PART III: THE AGE OF TECHNE

Chapter 8. Political Economy, pp. 205-236

Economy: SL shaped by Californian Ideology, ‘bizarre fusion’ of Frisco bohemia and Silicon Valley technopreneurialism. SL good example of ‘creationist capitalism’ = labour as creativity, production as creation, so that consumers labour for free. The motto, embraced by many residents, is “Be Creative”; selfhood becomes ‘the customisation of the social’. SL part of internet-wide ‘pronominal logic of customisation’, e.g. MySpace, MyYahoo. Many residents find SL creative practice to be inherently rewarding. Although time and place main foundations of SL, money sensationalised, esp. ability to make ‘real money’ (US$). Linden went from SL as object- to property-based economy. To build something permanent must own property: again, virtual worlds are places. By contrast to other forms of digital reproduction, there is virtual materiality inside SL, e.g. avatars can actually sit on a chair. Social inequality took on many forms. Governance: Unlike actual worlds, virtual worlds can be owned, usu. by a corporation. This gives corp unprecedented influence over residents. Total surveillance, no privacy for avatars, users always aware of this. Authoritarian, top-down governance but some attempts at devolution to residents. Some resistance in evidence, e.g. demo to bring back credit cards checks on new residents, concerns about safety of avatar and property. In sum, complex governance dialectic binding Linden and residents.

Chapter 9. The Virtual, pp. 237-249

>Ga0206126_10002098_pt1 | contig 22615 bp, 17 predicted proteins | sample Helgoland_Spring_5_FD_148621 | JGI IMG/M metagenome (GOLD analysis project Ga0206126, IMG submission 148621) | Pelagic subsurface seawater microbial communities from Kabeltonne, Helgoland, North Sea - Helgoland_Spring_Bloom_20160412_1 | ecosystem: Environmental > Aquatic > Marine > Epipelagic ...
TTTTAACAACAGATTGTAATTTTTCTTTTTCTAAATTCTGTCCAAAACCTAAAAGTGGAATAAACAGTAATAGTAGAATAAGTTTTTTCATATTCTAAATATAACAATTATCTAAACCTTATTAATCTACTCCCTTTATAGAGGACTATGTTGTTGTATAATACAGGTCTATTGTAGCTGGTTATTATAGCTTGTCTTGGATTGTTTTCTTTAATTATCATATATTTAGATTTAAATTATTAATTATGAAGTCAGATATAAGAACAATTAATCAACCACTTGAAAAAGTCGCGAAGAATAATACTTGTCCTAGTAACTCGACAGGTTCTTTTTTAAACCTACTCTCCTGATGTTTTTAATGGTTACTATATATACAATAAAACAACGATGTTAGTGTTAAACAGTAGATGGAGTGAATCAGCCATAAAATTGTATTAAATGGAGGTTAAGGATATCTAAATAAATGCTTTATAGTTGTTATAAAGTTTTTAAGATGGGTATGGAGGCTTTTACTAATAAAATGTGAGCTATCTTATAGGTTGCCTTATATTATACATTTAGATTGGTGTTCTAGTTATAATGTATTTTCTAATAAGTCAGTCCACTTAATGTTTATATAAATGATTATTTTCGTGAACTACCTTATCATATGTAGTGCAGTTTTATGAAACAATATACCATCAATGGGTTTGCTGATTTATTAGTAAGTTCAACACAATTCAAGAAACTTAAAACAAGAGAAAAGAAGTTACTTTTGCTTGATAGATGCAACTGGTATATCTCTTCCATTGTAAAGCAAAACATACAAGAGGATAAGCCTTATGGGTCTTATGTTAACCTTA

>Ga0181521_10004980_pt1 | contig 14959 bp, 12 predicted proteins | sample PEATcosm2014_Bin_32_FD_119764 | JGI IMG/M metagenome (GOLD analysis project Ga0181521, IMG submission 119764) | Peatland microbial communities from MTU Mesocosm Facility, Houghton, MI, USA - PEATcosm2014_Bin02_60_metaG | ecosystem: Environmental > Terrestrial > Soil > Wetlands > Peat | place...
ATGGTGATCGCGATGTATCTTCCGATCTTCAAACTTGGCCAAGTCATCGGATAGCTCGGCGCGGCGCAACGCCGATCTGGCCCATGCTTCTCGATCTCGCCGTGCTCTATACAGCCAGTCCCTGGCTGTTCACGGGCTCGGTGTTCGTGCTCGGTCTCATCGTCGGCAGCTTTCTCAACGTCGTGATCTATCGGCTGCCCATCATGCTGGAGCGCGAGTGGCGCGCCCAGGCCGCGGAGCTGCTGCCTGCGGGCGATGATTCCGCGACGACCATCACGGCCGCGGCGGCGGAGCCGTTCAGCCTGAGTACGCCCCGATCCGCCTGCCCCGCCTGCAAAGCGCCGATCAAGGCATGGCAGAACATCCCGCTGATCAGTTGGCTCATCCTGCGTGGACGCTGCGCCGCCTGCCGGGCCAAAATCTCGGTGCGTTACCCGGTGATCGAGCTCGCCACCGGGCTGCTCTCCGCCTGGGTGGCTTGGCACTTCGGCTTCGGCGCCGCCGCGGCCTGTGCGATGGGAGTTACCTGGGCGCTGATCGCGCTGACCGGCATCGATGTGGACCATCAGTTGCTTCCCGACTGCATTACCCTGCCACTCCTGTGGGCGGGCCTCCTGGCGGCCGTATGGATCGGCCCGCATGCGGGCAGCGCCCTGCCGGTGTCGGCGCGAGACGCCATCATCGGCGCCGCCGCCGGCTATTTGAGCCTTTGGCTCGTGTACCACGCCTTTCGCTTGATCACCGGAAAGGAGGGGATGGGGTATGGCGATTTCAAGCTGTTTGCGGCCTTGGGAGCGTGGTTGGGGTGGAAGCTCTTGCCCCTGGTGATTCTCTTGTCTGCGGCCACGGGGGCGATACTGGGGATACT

In this final chapter, the author sums up the argument and explains what SL is and what it is not. SL is not a simulation; it may approximate aspects of reality for purposes of immersion, but it does not seek to replicate the actual world. SL is not a social network comparable to Facebook or MySpace – it is a place. SL is not a posthuman world; in fact, it makes us more human. SL is not a sensational new world of virtual Californication, virtual money that can be exchanged for real money, etc; more often than not it is place where everyday banal forms of interaction take place. SL  does not herald the advent of a Virtual Age that will sweep aside the actual but an Age of Techne with continuities as well as changes with what came before. Humans have always crafted themselves through culture (homo faber). What is truly unique about SL and other virtual worlds is that they allow the emergence of homo cybers, humans who can craft and recraft new worlds of sociality in a virtual ‘third place’. In SL you can find friends and lovers, attend weddings, buy and sell property: you cannot do that inside a TV programme or a novel. This is why an ethnographic and holistic approach has worked well, because virtual worlds are ‘robust locations for culture’, locations that are bounded but at the same time porous. The book ends as it started: with a reference to Malinowski’s pioneering ethnographic work.